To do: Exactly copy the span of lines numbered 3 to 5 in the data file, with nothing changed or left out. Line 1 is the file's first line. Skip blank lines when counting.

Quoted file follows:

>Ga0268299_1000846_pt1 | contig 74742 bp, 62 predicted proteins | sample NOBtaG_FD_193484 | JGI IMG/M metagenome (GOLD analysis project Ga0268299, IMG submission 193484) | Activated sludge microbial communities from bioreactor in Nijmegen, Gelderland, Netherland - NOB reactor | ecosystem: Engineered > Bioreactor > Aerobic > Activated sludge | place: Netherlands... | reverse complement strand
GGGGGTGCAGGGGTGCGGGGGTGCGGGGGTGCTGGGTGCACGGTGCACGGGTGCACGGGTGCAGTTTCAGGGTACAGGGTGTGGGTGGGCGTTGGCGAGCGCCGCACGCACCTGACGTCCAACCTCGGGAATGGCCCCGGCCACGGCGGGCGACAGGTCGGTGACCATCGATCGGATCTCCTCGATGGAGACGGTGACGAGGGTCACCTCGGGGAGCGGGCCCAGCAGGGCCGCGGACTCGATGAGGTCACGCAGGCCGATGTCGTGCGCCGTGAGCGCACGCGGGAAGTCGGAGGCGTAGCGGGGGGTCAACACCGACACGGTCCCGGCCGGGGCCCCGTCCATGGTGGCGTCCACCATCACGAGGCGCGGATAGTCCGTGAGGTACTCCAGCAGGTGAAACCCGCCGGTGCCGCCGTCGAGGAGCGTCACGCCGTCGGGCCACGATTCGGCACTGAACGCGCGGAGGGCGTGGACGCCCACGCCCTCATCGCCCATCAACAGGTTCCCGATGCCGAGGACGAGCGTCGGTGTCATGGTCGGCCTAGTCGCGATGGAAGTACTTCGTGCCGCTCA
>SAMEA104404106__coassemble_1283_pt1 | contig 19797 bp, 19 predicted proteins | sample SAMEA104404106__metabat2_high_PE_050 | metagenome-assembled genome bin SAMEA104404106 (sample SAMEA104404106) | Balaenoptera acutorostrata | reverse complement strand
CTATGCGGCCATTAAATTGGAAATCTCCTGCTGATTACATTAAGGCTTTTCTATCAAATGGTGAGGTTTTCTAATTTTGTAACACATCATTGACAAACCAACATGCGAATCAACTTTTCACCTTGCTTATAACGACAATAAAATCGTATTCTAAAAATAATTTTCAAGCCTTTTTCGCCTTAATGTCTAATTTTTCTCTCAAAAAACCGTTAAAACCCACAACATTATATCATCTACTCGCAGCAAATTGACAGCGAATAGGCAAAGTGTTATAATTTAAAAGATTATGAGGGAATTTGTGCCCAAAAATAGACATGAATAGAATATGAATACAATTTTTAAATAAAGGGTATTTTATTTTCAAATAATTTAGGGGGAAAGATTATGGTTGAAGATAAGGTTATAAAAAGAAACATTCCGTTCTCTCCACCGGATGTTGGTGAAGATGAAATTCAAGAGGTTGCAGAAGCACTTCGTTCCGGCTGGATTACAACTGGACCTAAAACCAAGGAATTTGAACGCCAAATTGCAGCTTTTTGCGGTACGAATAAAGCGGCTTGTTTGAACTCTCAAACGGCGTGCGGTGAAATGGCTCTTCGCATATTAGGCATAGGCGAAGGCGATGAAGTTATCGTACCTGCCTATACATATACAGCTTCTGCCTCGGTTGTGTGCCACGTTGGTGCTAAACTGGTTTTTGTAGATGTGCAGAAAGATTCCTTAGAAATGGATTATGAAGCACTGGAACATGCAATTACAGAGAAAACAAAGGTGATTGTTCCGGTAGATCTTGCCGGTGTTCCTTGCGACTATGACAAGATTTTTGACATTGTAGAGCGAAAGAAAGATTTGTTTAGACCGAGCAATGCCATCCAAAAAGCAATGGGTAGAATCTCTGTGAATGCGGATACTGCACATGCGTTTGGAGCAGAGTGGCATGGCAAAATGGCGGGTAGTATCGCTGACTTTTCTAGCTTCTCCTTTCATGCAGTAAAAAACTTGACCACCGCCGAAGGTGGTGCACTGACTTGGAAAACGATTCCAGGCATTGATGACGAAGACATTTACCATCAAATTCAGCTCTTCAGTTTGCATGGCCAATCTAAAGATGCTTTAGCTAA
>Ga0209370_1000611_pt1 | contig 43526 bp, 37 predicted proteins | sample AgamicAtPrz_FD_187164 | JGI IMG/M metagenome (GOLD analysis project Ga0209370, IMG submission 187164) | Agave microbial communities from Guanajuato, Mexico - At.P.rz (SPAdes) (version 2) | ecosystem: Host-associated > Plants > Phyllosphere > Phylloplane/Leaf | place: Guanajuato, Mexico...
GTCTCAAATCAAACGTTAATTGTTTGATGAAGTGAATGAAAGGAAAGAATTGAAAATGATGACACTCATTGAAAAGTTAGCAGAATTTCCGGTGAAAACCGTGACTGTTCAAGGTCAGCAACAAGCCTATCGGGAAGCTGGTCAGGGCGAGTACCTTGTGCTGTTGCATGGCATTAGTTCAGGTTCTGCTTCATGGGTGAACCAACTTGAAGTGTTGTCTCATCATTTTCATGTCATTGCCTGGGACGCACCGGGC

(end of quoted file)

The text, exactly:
>SAMEA104404106__coassemble_1283_pt1 | contig 19797 bp, 19 predicted proteins | sample SAMEA104404106__metabat2_high_PE_050 | metagenome-assembled genome bin SAMEA104404106 (sample SAMEA104404106) | Balaenoptera acutorostrata | reverse complement strand
CTATGCGGCCATTAAATTGGAAATCTCCTGCTGATTACATTAAGGCTTTTCTATCAAATGGTGAGGTTTTCTAATTTTGTAACACATCATTGACAAACCAACATGCGAATCAACTTTTCACCTTGCTTATAACGACAATAAAATCGTATTCTAAAAATAATTTTCAAGCCTTTTTCGCCTTAATGTCTAATTTTTCTCTCAAAAAACCGTTAAAACCCACAACATTATATCATCTACTCGCAGCAAATTGACAGCGAATAGGCAAAGTGTTATAATTTAAAAGATTATGAGGGAATTTGTGCCCAAAAATAGACATGAATAGAATATGAATACAATTTTTAAATAAAGGGTATTTTATTTTCAAATAATTTAGGGGGAAAGATTATGGTTGAAGATAAGGTTATAAAAAGAAACATTCCGTTCTCTCCACCGGATGTTGGTGAAGATGAAATTCAAGAGGTTGCAGAAGCACTTCGTTCCGGCTGGATTACAACTGGACCTAAAACCAAGGAATTTGAACGCCAAATTGCAGCTTTTTGCGGTACGAATAAAGCGGCTTGTTTGAACTCTCAAACGGCGTGCGGTGAAATGGCTCTTCGCATATTAGGCATAGGCGAAGGCGATGAAGTTATCGTACCTGCCTATACATATACAGCTTCTGCCTCGGTTGTGTGCCACGTTGGTGCTAAACTGGTTTTTGTAGATGTGCAGAAAGATTCCTTAGAAATGGATTATGAAGCACTGGAACATGCAATTACAGAGAAAACAAAGGTGATTGTTCCGGTAGATCTTGCCGGTGTTCCTTGCGACTATGACAAGATTTTTGACATTGTAGAGCGAAAGAAAGATTTGTTTAGACCGAGCAATGCCATCCAAAAAGCAATGGGTAGAATCTCTGTGAATGCGGATACTGCACATGCGTTTGGAGCAGAGTGGCATGGCAAAATGGCGGGTAGTATCGCTGACTTTTCTAGCTTCTCCTTTCATGCAGTAAAAAACTTGACCACCGCCGAAGGTGGTGCACTGACTTGGAAAACGATTCCAGGCATTGATGACGAAGACATTTACCATCAAATTCAGCTCTTCAGTTTGCATGGCCAATCTAAAGATGCTTTAGCTAA
>Ga0209370_1000611_pt1 | contig 43526 bp, 37 predicted proteins | sample AgamicAtPrz_FD_187164 | JGI IMG/M metagenome (GOLD analysis project Ga0209370, IMG submission 187164) | Agave microbial communities from Guanajuato, Mexico - At.P.rz (SPAdes) (version 2) | ecosystem: Host-associated > Plants > Phyllosphere > Phylloplane/Leaf | place: Guanajuato, Mexico...